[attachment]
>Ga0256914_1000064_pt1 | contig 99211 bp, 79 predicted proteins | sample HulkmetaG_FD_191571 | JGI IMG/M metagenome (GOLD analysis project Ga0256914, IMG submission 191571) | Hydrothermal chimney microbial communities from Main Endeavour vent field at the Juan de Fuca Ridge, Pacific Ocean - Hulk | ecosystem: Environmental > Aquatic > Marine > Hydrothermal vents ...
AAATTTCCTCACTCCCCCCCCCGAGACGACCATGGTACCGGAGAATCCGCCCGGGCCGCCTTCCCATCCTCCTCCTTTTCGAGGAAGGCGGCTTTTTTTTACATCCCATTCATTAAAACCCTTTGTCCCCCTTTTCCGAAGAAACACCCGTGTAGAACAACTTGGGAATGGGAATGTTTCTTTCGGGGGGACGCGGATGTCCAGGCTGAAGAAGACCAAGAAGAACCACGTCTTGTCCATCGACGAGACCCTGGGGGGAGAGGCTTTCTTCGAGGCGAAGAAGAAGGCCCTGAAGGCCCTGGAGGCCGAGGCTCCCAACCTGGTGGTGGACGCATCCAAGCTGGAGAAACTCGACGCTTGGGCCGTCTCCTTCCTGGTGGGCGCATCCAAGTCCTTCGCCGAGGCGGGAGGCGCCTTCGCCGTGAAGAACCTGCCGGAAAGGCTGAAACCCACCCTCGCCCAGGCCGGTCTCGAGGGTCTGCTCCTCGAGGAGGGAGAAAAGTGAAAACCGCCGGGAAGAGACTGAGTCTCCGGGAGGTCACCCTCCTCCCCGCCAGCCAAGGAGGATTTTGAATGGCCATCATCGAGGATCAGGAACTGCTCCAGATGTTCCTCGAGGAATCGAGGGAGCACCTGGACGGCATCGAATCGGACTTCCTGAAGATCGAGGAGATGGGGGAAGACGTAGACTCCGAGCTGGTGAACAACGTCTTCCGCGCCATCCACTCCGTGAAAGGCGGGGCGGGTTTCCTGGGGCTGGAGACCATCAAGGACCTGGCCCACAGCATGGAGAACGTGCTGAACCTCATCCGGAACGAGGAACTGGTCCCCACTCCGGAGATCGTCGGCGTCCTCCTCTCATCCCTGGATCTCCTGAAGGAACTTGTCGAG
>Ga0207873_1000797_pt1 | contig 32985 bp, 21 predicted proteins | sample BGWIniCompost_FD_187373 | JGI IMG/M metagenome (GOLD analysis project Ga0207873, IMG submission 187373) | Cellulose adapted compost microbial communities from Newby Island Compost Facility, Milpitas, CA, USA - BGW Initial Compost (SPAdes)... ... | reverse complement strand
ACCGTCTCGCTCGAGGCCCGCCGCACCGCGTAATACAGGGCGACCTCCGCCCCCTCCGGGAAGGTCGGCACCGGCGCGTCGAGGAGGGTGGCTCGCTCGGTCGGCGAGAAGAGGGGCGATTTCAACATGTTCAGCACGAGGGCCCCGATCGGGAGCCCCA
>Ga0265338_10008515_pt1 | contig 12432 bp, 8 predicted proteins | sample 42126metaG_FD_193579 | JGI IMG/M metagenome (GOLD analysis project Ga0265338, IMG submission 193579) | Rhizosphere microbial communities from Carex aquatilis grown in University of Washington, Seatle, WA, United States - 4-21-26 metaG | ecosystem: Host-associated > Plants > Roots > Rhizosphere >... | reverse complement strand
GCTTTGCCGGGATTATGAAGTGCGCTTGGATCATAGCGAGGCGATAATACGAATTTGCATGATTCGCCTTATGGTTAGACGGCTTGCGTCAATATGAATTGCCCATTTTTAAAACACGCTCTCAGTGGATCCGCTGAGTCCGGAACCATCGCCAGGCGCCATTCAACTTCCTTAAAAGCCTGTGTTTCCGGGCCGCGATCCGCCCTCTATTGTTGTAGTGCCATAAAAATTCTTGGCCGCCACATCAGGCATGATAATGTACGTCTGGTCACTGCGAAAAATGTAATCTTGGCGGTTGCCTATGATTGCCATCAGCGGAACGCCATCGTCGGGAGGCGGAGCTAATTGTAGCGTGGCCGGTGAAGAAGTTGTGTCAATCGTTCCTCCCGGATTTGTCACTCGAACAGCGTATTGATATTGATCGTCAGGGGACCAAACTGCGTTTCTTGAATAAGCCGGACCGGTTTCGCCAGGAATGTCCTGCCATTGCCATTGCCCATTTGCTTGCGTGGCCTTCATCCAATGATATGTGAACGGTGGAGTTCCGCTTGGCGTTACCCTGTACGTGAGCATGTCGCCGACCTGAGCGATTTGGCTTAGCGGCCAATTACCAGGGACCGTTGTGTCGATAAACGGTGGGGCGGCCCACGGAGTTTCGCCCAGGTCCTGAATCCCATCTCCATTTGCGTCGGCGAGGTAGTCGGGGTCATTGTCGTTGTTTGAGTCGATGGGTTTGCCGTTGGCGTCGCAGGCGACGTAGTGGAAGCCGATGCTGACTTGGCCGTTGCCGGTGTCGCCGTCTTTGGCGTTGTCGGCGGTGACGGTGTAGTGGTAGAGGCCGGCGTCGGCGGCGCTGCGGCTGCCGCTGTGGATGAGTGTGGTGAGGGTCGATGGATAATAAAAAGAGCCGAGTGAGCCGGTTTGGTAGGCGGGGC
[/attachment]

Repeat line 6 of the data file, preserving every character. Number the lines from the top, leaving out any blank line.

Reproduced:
GCTTTGCCGGGATTATGAAGTGCGCTTGGATCATAGCGAGGCGATAATACGAATTTGCATGATTCGCCTTATGGTTAGACGGCTTGCGTCAATATGAATTGCCCATTTTTAAAACACGCTCTCAGTGGATCCGCTGAGTCCGGAACCATCGCCAGGCGCCATTCAACTTCCTTAAAAGCCTGTGTTTCCGGGCCGCGATCCGCCCTCTATTGTTGTAGTGCCATAAAAATTCTTGGCCGCCACATCAGGCATGATAATGTACGTCTGGTCACTGCGAAAAATGTAATCTTGGCGGTTGCCTATGATTGCCATCAGCGGAACGCCATCGTCGGGAGGCGGAGCTAATTGTAGCGTGGCCGGTGAAGAAGTTGTGTCAATCGTTCCTCCCGGATTTGTCACTCGAACAGCGTATTGATATTGATCGTCAGGGGACCAAACTGCGTTTCTTGAATAAGCCGGACCGGTTTCGCCAGGAATGTCCTGCCATTGCCATTGCCCATTTGCTTGCGTGGCCTTCATCCAATGATATGTGAACGGTGGAGTTCCGCTTGGCGTTACCCTGTACGTGAGCATGTCGCCGACCTGAGCGATTTGGCTTAGCGGCCAATTACCAGGGACCGTTGTGTCGATAAACGGTGGGGCGGCCCACGGAGTTTCGCCCAGGTCCTGAATCCCATCTCCATTTGCGTCGGCGAGGTAGTCGGGGTCATTGTCGTTGTTTGAGTCGATGGGTTTGCCGTTGGCGTCGCAGGCGACGTAGTGGAAGCCGATGCTGACTTGGCCGTTGCCGGTGTCGCCGTCTTTGGCGTTGTCGGCGGTGACGGTGTAGTGGTAGAGGCCGGCGTCGGCGGCGCTGCGGCTGCCGCTGTGGATGAGTGTGGTGAGGGTCGATGGATAATAAAAAGAGCCGAGTGAGCCGGTTTGGTAGGCGGGGC